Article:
Human protein had enough of an industrial application to be patented, says Supreme Court

Out-Law News | 09 Nov 2011 | 10:58 am | 2 min. read

The human protein Neutrokine-alpha and the discovery of its underlying gene sequence did have enough of an industrial application to merit patent protection, the Supreme Court has ruled. It overturned a Court of Appeal ruling that had said that the patent's claims did not merit such protection.

The European Patent Convention says that an invention is only patentable if it is "susceptible of industrial application". The EU's Biotech Directive states that an element isolated from the human body can be protected by a patent, but only if its industrial application is disclosed in the patent.

The High Court ruled in 2008 that the functions of the protein were not clearly defined enough to merit a patent. That ruling said that the functions were "at best a matter of expectation and then at far too high a level of generality to constitute a sound or concrete basis for anything except a research project". 

The patent application was made by Human Genome Sciences (HGS) and it was opposed in the UK courts and at the European Patent Office (EPO) by pharmaceutical giant Eli Lilly.

The EPO's Technical Board of Appeal ruled in 2009 that the patent did give enough information about its industrial use to qualify for protection, but the Court of Appeal did not take the same view, ruling in 2010 that the patent was not susceptible of industrial application and so should not be granted protection.

The Supreme Court ruled this month that UK courts should normally follow rulings of the EPO, especially where it has adopted a consistent approach in a number of decisions, as it has done in relation to biological material and industrial applications.

It said that the protein should be patentable based on its "industrial application."  Though that was not the only issue before the Supreme Court is was the main focus.

When the patent application for Neutrokine-alpha was filed, the exact function of the protein could only have been predicted by reference to its membership of a family of substances with an established use, the TNF ligand superfamily.

The patent claimed that the protein is potentially useful for the diagnosis, prevention or treatment of a large number of categories of disorders of the immune system. This was based, though, not on evidence but on its membership of that family.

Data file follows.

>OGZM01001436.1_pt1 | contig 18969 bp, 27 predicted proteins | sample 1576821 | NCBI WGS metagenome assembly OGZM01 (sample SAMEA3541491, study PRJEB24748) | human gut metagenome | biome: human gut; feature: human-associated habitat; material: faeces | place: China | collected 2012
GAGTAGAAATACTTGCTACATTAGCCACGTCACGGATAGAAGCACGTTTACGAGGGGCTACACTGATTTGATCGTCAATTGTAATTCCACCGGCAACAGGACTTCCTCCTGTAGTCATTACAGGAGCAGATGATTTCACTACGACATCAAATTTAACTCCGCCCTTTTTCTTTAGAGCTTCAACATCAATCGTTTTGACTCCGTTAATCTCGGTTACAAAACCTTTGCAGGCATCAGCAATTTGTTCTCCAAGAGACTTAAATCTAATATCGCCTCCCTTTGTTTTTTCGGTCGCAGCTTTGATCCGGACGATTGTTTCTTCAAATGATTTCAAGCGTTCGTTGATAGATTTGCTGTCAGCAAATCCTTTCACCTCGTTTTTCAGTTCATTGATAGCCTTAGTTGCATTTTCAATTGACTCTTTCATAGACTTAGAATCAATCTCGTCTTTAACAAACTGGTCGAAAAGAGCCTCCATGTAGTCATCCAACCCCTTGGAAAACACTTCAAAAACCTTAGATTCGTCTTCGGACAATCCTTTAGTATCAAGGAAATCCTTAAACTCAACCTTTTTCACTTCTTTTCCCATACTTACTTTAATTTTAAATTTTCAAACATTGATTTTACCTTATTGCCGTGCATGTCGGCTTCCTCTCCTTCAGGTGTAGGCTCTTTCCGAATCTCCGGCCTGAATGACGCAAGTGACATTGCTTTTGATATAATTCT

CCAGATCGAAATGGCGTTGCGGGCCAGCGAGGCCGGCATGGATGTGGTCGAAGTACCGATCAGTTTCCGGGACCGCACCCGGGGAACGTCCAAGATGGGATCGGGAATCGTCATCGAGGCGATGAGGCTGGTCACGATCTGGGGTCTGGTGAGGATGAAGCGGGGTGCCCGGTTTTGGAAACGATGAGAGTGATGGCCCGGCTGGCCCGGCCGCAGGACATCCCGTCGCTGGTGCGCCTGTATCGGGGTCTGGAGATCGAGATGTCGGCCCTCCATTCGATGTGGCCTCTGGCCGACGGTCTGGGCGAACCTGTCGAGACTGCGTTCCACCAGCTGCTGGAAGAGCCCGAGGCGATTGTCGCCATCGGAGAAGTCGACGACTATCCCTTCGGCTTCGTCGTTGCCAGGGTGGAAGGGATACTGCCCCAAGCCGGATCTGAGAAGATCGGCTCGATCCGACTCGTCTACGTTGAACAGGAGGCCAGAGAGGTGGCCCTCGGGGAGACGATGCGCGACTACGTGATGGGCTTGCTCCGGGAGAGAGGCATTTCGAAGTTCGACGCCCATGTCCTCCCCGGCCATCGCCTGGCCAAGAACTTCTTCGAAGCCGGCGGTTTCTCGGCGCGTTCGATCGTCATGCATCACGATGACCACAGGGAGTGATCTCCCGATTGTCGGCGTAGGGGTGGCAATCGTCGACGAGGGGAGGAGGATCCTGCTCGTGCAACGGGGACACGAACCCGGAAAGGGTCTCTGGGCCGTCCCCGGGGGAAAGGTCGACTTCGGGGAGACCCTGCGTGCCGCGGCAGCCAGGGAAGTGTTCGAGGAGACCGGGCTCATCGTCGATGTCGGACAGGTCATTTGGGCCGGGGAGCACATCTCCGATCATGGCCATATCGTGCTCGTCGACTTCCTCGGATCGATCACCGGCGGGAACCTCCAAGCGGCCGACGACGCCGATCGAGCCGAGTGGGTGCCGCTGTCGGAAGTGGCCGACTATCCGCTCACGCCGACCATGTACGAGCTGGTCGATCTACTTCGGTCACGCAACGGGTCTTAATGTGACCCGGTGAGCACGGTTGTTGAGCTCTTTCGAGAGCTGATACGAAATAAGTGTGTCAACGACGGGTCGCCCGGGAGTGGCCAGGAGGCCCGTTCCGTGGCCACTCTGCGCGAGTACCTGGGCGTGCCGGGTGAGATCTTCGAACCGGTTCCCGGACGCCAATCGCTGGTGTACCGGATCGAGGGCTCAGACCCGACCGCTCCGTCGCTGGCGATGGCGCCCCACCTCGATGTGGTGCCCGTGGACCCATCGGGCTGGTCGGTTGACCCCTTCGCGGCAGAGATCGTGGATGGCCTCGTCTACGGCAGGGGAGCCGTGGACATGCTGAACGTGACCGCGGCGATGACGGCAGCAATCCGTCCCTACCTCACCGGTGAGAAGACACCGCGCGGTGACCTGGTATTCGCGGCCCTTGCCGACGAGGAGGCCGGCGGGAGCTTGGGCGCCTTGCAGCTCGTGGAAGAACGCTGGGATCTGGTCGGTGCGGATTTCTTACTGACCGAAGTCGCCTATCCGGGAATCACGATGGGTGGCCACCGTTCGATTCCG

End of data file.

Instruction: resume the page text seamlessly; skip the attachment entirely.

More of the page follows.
The Supreme Court said that its membership of that family was enough to justify patentability, and that the Court of Appeal had focused too much on the 'speculative' nature of some of the therapeutic uses of the Neutrokine-alpha.

Patent law expert Camilla Balleny of Pinsent Masons, the law firm behind Out-Law.com, said that the ruling would assist legal certainty in the area and underlined the need for consistency of approach between UK courts and the EPO.

"The Supreme Court's approach to this issue focuses on the bringing together of the EPO jurisprudence on this topic and points towards the need for a more general policy decision," she said. "It stops short of making that broader policy suggestion, though, as it did not receive submissions on such wider policy decisions."

"The decision will be of particular assistance in helping companies understand when they should be applying for a patent following research and the discovery of a new protein or gene, though uncertainty will still surround patent applications in relation to material that is not a member of a family with defined qualities or indeed where the qualities of a particular family are not sufficiently predictable." said Balleny.

"The question around the distinction between a discovery and what is capable of being patented remains partially unanswered but this decision does at least give some certainty for circumstances where the discovery is of something that is a member of a family of substances with an established use, at least at a general level," she said.